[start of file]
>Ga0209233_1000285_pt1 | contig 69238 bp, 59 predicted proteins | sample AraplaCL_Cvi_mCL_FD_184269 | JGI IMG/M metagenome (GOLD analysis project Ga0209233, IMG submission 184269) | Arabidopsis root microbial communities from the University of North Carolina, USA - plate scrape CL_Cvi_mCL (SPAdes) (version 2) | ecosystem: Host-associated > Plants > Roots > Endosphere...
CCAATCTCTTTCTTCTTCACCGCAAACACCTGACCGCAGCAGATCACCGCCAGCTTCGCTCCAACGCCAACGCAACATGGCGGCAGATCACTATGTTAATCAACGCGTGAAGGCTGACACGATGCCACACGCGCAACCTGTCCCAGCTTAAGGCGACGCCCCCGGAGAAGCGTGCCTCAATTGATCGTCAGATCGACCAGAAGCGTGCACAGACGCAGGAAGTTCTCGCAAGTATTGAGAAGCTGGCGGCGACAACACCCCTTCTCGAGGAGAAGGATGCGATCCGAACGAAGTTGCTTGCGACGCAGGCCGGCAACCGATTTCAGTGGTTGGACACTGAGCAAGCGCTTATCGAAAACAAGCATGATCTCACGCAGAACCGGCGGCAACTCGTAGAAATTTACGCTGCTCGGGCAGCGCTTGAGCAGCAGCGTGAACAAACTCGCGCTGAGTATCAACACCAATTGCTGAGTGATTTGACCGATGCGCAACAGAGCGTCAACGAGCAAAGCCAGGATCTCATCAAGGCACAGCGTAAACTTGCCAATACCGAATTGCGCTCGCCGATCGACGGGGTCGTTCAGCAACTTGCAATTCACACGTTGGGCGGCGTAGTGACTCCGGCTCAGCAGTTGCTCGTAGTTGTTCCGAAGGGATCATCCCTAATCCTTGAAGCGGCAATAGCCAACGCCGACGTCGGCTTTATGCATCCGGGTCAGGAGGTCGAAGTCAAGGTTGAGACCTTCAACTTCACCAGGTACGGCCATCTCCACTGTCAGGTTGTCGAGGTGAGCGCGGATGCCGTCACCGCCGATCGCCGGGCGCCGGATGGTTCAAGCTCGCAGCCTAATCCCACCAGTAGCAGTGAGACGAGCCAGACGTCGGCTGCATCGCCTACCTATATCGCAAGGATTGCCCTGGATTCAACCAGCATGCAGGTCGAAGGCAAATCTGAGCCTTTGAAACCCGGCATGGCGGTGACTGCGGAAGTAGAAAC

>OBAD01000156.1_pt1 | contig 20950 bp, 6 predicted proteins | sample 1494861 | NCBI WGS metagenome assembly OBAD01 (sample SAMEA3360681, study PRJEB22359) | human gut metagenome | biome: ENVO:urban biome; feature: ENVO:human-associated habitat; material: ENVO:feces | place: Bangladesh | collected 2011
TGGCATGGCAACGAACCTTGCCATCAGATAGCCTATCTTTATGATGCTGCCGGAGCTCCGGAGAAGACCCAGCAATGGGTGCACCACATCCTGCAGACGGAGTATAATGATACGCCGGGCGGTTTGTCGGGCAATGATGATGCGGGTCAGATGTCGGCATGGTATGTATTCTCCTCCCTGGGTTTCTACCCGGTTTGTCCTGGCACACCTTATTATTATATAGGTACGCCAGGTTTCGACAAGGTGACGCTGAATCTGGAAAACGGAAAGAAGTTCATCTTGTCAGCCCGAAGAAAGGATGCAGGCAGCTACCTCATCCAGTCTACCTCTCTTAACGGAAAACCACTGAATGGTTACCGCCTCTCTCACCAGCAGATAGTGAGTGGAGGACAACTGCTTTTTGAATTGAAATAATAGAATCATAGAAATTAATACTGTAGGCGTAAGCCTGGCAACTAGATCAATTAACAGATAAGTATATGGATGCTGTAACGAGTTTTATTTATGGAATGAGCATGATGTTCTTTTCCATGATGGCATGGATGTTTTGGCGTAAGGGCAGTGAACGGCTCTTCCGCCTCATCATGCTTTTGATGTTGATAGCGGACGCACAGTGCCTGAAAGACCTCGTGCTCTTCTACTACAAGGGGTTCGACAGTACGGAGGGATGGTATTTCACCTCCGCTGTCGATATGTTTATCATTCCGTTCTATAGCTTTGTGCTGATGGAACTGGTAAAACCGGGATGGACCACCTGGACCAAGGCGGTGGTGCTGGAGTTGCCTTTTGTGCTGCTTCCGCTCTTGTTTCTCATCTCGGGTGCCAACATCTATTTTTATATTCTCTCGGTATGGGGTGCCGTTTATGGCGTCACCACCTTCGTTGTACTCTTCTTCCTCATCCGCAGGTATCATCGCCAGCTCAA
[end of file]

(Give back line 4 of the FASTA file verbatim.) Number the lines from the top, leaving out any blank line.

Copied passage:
TGGCATGGCAACGAACCTTGCCATCAGATAGCCTATCTTTATGATGCTGCCGGAGCTCCGGAGAAGACCCAGCAATGGGTGCACCACATCCTGCAGACGGAGTATAATGATACGCCGGGCGGTTTGTCGGGCAATGATGATGCGGGTCAGATGTCGGCATGGTATGTATTCTCCTCCCTGGGTTTCTACCCGGTTTGTCCTGGCACACCTTATTATTATATAGGTACGCCAGGTTTCGACAAGGTGACGCTGAATCTGGAAAACGGAAAGAAGTTCATCTTGTCAGCCCGAAGAAAGGATGCAGGCAGCTACCTCATCCAGTCTACCTCTCTTAACGGAAAACCACTGAATGGTTACCGCCTCTCTCACCAGCAGATAGTGAGTGGAGGACAACTGCTTTTTGAATTGAAATAATAGAATCATAGAAATTAATACTGTAGGCGTAAGCCTGGCAACTAGATCAATTAACAGATAAGTATATGGATGCTGTAACGAGTTTTATTTATGGAATGAGCATGATGTTCTTTTCCATGATGGCATGGATGTTTTGGCGTAAGGGCAGTGAACGGCTCTTCCGCCTCATCATGCTTTTGATGTTGATAGCGGACGCACAGTGCCTGAAAGACCTCGTGCTCTTCTACTACAAGGGGTTCGACAGTACGGAGGGATGGTATTTCACCTCCGCTGTCGATATGTTTATCATTCCGTTCTATAGCTTTGTGCTGATGGAACTGGTAAAACCGGGATGGACCACCTGGACCAAGGCGGTGGTGCTGGAGTTGCCTTTTGTGCTGCTTCCGCTCTTGTTTCTCATCTCGGGTGCCAACATCTATTTTTATATTCTCTCGGTATGGGGTGCCGTTTATGGCGTCACCACCTTCGTTGTACTCTTCTTCCTCATCCGCAGGTATCATCGCCAGCTCAA